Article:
The University of Illinois is getting in on the “free tuition” game: as reported by NBC Chicago, incoming students from families with less than the Illinois median income (now $61,000) and assets of less than $50,000 (excluding home equity and retirement accounts) will be eligible for free tuition and fees, so long as their family income stays within 10% of the threshold in place at time of admission.
If your family income is $61,001 or if your family has assets of $50,001, no dice. You’re left with the standard financial aid options. If your family income drops below $61,000 (or the equivalent threshold in the future) while you’re a student, you can’t receive the benefit.
Where does the money come from? The university’s website doesn’t say, nor does a Tribune article on the plan, which reports that the program will cost $4 million per year, presumably a smaller figure than it otherwise would be because a sizable number of affected students are already getting financial aid. Perhaps that’s a drop in the bucket, as the overall budget for the three-university system is $6.5 billion. Doing some quick additional digging, in 2015, the budget specifically for the Urbana Champaign campus was $2 billion, and tuition revenue was $682 million, or 33% of the total. Ignoring the increases since then, the proposed cost of this new program is 0.6% of the total; one presumes that, when all the calculations are said and done, this new program will result in net tuition for everyone else being 0.6% higher than it otherwise would have been. Maybe that’s small enough that tuition-payers shouldn’t begrudge the increase, if it benefits a worthy group of students.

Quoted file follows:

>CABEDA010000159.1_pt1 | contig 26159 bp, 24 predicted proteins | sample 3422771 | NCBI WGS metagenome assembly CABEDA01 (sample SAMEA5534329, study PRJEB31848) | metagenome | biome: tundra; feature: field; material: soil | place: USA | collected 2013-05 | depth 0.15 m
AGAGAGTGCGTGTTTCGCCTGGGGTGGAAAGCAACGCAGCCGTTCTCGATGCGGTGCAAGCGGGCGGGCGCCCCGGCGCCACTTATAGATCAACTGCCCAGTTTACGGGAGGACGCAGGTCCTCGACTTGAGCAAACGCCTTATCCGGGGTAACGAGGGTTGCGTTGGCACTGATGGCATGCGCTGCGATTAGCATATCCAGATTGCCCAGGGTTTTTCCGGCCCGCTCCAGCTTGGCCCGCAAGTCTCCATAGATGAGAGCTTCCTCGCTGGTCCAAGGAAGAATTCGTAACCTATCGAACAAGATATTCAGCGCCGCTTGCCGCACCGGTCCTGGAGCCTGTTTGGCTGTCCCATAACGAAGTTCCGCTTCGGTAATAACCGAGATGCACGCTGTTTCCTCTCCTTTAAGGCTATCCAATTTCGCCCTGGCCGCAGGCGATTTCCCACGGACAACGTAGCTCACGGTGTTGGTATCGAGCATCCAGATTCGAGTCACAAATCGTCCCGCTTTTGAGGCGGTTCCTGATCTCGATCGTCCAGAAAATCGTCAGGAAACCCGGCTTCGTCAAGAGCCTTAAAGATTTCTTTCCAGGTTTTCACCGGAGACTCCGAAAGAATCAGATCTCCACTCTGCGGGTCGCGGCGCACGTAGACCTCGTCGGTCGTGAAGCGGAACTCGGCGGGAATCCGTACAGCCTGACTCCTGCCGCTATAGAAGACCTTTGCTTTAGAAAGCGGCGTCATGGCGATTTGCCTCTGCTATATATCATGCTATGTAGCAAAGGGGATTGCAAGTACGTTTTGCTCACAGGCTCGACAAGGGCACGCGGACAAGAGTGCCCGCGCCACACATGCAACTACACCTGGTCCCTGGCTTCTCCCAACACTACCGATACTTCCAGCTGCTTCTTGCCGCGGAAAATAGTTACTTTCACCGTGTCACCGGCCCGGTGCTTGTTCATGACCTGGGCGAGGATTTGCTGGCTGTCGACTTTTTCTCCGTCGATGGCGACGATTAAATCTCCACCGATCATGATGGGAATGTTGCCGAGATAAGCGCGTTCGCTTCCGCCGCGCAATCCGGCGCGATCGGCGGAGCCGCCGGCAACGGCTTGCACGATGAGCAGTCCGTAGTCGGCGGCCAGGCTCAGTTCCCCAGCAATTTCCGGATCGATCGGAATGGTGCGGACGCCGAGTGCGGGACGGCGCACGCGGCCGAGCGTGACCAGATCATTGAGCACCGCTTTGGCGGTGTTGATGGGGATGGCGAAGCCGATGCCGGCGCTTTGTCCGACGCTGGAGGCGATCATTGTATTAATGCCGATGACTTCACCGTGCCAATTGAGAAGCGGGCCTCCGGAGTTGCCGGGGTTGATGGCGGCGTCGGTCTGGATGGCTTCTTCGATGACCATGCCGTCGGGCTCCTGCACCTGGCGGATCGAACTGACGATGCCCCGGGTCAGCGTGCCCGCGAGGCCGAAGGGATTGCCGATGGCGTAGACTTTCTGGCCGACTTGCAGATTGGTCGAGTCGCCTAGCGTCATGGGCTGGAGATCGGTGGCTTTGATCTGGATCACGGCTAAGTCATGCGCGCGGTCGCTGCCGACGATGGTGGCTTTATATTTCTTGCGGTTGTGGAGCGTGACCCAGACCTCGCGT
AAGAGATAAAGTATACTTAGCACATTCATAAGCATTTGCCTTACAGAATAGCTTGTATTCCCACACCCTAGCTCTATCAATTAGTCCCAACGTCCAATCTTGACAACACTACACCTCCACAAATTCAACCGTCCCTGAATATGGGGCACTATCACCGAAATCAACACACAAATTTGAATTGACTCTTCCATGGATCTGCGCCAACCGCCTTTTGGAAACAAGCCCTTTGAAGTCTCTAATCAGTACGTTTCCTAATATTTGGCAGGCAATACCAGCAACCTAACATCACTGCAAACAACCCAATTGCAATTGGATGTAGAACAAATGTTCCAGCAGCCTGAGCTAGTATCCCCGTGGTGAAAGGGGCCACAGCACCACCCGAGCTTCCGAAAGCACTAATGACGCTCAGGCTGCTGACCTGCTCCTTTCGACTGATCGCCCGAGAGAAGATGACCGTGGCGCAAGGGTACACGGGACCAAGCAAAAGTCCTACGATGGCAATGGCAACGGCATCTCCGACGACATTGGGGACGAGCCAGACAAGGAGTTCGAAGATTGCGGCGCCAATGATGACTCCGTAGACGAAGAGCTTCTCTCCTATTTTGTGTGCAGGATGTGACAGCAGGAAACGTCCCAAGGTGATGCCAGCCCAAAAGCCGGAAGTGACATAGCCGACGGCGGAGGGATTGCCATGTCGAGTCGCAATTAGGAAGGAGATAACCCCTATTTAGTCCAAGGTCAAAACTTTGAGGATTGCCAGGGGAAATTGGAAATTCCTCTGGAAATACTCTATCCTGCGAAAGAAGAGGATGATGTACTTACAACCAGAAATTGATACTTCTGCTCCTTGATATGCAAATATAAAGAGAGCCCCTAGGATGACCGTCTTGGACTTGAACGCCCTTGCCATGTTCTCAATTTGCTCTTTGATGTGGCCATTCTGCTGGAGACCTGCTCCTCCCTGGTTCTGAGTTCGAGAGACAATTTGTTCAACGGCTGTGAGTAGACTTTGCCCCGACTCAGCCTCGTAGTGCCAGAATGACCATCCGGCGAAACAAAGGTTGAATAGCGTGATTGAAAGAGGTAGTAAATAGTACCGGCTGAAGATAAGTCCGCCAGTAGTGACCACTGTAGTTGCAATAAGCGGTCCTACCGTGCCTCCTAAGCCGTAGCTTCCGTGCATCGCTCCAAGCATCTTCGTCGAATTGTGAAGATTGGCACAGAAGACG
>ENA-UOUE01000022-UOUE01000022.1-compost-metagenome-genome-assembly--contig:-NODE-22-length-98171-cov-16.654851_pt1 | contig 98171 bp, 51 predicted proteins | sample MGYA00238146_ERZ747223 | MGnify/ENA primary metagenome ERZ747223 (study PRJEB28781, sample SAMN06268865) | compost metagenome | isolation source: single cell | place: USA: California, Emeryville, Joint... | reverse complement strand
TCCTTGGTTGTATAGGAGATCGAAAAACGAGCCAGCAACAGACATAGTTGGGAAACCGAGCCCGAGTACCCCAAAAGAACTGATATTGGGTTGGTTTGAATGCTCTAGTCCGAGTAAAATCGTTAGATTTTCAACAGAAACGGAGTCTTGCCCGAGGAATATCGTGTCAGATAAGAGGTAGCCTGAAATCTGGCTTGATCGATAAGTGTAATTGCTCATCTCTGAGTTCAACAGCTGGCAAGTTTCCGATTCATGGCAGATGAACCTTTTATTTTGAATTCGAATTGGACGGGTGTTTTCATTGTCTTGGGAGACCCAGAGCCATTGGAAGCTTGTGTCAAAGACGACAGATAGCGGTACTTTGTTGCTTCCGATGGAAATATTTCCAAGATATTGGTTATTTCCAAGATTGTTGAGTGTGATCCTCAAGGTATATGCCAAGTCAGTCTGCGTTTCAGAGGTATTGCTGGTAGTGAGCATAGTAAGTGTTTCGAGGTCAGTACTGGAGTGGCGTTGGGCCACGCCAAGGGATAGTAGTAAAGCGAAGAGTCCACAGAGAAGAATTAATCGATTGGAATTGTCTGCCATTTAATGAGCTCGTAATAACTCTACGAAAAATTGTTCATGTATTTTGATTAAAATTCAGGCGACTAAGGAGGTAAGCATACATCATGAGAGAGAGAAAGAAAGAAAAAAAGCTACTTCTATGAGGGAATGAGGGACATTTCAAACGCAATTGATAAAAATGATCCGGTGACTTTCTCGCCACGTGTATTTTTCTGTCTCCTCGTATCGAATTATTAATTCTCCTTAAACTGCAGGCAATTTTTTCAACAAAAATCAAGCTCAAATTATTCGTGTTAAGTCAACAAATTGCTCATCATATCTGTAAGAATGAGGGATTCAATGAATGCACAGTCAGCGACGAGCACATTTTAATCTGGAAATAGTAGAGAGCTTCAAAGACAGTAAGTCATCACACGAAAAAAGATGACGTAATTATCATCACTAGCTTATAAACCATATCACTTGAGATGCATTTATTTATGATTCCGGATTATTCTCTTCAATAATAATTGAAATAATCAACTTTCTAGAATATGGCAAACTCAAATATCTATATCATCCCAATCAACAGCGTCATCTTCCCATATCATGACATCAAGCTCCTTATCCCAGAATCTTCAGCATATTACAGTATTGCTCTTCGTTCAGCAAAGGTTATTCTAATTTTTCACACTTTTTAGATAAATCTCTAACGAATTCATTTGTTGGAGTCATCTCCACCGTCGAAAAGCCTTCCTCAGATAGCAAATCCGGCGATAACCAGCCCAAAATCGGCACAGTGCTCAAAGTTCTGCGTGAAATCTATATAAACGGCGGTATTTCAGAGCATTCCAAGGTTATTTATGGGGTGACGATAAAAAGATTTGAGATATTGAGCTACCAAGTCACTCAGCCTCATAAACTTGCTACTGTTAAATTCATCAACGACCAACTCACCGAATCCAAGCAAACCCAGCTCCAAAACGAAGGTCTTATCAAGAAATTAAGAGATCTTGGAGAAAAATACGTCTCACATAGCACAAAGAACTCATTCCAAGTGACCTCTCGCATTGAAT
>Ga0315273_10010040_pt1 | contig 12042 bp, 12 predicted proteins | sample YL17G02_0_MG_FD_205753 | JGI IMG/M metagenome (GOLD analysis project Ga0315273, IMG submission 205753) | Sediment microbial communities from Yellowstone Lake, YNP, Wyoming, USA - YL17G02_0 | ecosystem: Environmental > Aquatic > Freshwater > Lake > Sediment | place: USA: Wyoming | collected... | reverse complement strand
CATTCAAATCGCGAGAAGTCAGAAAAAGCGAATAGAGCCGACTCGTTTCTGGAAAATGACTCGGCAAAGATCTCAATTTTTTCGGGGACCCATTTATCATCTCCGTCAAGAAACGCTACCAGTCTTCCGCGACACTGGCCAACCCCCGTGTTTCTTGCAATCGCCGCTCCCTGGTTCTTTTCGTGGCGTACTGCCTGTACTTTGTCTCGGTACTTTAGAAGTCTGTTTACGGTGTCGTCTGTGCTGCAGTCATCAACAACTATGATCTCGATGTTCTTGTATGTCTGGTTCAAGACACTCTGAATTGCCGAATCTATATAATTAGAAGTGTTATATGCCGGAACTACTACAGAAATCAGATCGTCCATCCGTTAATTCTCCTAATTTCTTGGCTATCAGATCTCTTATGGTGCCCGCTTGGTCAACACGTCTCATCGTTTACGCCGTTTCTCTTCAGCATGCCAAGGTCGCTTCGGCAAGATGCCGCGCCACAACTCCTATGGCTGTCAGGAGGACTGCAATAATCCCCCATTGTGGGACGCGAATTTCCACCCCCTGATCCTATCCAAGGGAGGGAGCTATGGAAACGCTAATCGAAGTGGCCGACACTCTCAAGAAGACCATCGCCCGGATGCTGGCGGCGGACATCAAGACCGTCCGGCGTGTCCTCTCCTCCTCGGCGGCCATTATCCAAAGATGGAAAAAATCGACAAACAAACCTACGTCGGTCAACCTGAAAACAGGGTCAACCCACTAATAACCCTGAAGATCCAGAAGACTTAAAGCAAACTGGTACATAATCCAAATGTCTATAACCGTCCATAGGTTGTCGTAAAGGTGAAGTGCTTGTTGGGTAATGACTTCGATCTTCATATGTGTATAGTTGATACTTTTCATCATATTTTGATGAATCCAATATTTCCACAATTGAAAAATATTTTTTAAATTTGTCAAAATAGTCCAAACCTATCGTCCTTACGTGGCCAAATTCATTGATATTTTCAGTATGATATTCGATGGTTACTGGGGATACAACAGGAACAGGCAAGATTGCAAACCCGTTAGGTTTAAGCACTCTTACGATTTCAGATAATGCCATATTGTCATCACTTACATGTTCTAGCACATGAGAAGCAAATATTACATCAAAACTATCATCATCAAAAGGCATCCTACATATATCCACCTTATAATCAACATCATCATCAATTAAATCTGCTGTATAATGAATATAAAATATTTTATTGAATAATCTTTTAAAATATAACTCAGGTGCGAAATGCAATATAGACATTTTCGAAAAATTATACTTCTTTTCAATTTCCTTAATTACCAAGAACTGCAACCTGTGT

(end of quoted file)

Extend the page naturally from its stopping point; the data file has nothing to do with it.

Image: University of Illinois at Urbana-Champaign, Main Library. https://commons.wikimedia.org/wiki/File%3AMainLibrary_Urbana_Illinois_4582.jpg; By Dori (Own work) [GFDL (http://www.gnu.org/copyleft/fdl.html) or CC BY-SA 3.0 us (http://creativecommons.org/licenses/by-sa/3.0/us/deed.en)], via Wikimedia Commons